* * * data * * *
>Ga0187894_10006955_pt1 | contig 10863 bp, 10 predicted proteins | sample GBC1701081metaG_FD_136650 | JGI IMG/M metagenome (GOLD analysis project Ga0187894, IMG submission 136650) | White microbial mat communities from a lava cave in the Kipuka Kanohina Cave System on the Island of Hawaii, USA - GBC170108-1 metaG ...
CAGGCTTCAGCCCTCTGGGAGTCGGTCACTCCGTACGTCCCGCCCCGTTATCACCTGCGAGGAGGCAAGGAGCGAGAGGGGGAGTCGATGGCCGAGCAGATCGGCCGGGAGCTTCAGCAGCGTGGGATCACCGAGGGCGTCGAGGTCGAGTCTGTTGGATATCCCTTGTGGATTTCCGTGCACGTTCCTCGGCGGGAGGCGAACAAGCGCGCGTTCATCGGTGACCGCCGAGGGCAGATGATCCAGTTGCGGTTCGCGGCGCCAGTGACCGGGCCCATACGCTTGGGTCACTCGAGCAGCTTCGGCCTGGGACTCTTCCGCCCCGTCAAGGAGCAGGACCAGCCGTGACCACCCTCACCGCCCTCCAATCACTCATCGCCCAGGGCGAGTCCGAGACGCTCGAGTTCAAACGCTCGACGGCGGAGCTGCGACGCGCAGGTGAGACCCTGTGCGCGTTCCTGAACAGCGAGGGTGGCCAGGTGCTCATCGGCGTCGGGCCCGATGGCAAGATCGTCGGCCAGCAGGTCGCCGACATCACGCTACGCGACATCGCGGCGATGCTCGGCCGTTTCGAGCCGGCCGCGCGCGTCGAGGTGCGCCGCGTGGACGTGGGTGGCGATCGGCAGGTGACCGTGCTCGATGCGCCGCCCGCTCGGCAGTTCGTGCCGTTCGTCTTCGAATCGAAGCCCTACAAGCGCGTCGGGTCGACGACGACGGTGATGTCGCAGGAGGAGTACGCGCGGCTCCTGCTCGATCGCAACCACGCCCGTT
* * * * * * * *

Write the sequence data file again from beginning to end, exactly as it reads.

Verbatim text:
>Ga0187894_10006955_pt1 | contig 10863 bp, 10 predicted proteins | sample GBC1701081metaG_FD_136650 | JGI IMG/M metagenome (GOLD analysis project Ga0187894, IMG submission 136650) | White microbial mat communities from a lava cave in the Kipuka Kanohina Cave System on the Island of Hawaii, USA - GBC170108-1 metaG ...
CAGGCTTCAGCCCTCTGGGAGTCGGTCACTCCGTACGTCCCGCCCCGTTATCACCTGCGAGGAGGCAAGGAGCGAGAGGGGGAGTCGATGGCCGAGCAGATCGGCCGGGAGCTTCAGCAGCGTGGGATCACCGAGGGCGTCGAGGTCGAGTCTGTTGGATATCCCTTGTGGATTTCCGTGCACGTTCCTCGGCGGGAGGCGAACAAGCGCGCGTTCATCGGTGACCGCCGAGGGCAGATGATCCAGTTGCGGTTCGCGGCGCCAGTGACCGGGCCCATACGCTTGGGTCACTCGAGCAGCTTCGGCCTGGGACTCTTCCGCCCCGTCAAGGAGCAGGACCAGCCGTGACCACCCTCACCGCCCTCCAATCACTCATCGCCCAGGGCGAGTCCGAGACGCTCGAGTTCAAACGCTCGACGGCGGAGCTGCGACGCGCAGGTGAGACCCTGTGCGCGTTCCTGAACAGCGAGGGTGGCCAGGTGCTCATCGGCGTCGGGCCCGATGGCAAGATCGTCGGCCAGCAGGTCGCCGACATCACGCTACGCGACATCGCGGCGATGCTCGGCCGTTTCGAGCCGGCCGCGCGCGTCGAGGTGCGCCGCGTGGACGTGGGTGGCGATCGGCAGGTGACCGTGCTCGATGCGCCGCCCGCTCGGCAGTTCGTGCCGTTCGTCTTCGAATCGAAGCCCTACAAGCGCGTCGGGTCGACGACGACGGTGATGTCGCAGGAGGAGTACGCGCGGCTCCTGCTCGATCGCAACCACGCCCGTT